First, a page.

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KINO’S OPEN-MIC SHORT FILM NIGHT (#68) // TUES 18th NOV

Kino-Flyer-Nov-2014
Kino London returns for another evening of unseen, uncurated, and uncensored shorts. We’re the only film night in London that dares to let the filmmakers (and their films) speak for themselves, and we’ve be doing it for almost 6 years!

The only thing that’s certain is the popcorn… and that’s free!
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Shooting People Calendar

WANT TO SCREEN AT KINO #68?

As always, filmmakers register in advance to screen their short at each event, sight unseen. We don’t watch ANYTHING in advance, we simply ask that you book your film in with us beforehand and present it yourself on the night. There are no themes, no pre-selection and no restrictions, other than:

– films must be under 6 minutes
– films must be on DVD
– films must include the Kino logo + screening number (68) at the end, just for our screening
– the filmmaker must present the film in person
Screening slots are allocated on a first-come, first-served basis. If you’d like to screen your short drop us a line ASAP at screen@kinolondon.com
We’ll need your name, the title and duration of your film, along with your contact details.
WANT TO ACTUALLY MAKE FILMS WITH US?
If you’ve never made a short, are stuck for an idea, or just want to work with new people, the Kino Challenge is a great way to get those filmmaking juices flowing.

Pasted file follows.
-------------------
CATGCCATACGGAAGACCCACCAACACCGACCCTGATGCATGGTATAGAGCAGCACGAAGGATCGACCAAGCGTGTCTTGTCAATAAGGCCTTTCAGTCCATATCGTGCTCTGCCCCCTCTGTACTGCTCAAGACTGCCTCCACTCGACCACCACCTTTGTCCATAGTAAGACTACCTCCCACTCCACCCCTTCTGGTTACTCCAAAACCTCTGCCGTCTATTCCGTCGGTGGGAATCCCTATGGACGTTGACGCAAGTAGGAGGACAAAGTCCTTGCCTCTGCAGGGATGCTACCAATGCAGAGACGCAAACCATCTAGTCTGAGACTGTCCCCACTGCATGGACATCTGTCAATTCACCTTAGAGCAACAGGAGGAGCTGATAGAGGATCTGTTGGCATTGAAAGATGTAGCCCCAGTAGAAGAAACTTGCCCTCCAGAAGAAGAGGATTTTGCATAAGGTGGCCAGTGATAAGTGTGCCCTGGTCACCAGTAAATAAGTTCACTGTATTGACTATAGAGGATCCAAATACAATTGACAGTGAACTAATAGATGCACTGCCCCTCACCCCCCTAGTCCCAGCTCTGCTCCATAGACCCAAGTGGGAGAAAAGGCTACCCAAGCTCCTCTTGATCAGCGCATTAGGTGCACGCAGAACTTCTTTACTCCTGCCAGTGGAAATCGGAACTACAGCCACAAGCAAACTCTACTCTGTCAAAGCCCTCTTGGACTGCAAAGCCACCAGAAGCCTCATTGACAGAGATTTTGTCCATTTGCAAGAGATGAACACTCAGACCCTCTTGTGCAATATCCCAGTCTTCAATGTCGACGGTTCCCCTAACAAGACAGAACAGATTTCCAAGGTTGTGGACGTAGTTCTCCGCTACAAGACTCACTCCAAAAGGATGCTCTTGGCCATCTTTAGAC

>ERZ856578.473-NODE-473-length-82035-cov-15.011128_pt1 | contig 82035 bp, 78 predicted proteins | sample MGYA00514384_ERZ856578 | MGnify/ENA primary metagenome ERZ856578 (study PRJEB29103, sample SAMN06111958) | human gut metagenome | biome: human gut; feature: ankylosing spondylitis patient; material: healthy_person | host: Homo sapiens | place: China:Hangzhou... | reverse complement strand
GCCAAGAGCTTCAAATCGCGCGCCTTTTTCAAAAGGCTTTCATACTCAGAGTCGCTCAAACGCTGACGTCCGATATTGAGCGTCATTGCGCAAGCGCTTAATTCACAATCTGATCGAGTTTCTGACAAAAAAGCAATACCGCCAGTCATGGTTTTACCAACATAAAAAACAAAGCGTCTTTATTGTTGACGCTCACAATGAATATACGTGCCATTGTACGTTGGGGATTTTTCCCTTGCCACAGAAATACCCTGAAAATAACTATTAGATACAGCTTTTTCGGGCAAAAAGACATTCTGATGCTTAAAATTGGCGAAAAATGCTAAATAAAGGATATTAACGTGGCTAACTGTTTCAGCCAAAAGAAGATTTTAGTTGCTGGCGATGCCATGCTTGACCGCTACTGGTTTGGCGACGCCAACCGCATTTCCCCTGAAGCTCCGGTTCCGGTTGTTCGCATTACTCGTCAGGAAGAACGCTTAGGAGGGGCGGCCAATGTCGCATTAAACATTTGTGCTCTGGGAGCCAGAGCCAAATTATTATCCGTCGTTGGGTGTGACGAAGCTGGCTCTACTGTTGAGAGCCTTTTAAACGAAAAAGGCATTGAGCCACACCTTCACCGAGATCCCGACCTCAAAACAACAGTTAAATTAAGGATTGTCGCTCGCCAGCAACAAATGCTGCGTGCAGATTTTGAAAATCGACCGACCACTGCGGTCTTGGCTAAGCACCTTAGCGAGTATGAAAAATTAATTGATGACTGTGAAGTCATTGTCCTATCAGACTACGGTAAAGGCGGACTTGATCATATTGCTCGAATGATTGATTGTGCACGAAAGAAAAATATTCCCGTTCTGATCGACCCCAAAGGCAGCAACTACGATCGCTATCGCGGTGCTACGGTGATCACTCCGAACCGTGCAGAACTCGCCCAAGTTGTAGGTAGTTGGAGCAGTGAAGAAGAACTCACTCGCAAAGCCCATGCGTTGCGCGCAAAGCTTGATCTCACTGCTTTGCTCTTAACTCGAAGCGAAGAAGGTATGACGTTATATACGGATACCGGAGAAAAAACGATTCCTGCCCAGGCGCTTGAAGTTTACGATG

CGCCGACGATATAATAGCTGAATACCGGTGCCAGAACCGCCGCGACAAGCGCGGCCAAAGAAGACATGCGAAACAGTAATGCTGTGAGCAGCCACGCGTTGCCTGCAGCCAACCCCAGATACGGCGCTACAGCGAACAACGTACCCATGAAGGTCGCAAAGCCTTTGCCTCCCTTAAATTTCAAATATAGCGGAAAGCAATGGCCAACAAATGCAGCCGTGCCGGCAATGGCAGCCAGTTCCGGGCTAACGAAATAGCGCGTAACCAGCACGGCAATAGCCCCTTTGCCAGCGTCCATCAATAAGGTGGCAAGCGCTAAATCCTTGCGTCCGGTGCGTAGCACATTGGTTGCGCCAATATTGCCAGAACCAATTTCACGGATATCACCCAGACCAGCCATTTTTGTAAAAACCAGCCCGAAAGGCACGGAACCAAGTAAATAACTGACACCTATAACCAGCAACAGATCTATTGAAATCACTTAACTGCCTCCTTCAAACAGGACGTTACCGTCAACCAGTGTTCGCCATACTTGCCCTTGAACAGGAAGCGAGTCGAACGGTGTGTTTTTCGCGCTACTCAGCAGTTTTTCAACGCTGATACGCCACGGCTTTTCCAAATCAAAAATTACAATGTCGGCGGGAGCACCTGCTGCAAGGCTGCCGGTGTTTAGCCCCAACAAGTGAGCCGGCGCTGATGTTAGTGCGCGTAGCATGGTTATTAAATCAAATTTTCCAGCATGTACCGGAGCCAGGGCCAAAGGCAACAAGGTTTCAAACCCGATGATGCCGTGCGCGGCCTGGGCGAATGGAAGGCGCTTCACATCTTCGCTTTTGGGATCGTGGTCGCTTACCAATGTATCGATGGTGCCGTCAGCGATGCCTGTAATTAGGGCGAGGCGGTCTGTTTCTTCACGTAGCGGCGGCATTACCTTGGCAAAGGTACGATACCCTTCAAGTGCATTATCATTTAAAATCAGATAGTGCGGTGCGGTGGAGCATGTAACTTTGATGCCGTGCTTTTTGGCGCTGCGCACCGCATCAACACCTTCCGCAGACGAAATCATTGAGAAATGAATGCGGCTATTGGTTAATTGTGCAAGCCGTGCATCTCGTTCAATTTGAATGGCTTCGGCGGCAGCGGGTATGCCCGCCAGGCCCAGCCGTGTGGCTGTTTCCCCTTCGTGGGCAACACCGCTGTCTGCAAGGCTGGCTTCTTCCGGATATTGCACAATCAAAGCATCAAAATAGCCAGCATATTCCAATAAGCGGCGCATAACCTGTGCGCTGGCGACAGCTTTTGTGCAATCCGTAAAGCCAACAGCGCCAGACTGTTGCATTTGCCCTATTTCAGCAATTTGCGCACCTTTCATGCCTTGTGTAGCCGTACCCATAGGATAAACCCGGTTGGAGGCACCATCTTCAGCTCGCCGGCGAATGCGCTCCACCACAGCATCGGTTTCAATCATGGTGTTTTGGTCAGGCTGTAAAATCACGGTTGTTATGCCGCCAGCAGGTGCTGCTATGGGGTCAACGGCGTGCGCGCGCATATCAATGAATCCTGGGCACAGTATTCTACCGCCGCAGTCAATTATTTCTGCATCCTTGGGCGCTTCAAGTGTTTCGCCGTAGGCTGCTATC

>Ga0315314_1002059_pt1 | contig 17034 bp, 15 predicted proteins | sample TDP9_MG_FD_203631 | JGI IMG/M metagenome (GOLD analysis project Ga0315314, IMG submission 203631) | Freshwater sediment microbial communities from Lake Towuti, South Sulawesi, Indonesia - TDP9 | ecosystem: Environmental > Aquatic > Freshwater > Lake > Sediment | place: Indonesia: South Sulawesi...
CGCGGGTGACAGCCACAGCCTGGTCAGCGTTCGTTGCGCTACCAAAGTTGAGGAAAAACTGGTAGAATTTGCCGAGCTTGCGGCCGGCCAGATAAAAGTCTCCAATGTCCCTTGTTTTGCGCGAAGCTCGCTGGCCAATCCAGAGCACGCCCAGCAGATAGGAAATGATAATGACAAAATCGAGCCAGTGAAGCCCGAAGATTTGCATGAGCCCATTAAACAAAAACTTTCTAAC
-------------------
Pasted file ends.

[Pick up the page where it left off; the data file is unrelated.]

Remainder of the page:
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Kino’s Open-Mic Short Film Night (#68)
Tuesday 18th November
ELECTROWERKZ (AKA ISLINGTON METALWORKS)
7 Torrens Street
Angel Islington
EC1V 1NQ
Nearest tube: Angel
Doors at 7:30pm, films start 8:15pm
£4 entry, £3 with flyer (save some paper and get it on your phone)
Free Popcorn

Film of the Week // TIFF (2013) By Stuart Elliott

 

Tiff by Stuart Elliott graced the Kino screen back in September of last year and has stuck with us ever since.

Both tragic and hilarious, the film follows a fictional Stuart as he destroys his relationship due to his new found obsession; the camera phone.

It’s hard not to cringe a little when a film maker announces “I shot this on my mobile”, worried that whatever appears on screen will be a not so happy slap to the eyes, but Stuart’s film uses the visual effect perfectly, creating realism that resonates with us all. Add this to his excellent comic timing and whatever cringes occur are quickly followed up with laughter as we witness the character’s inability to put the phone away.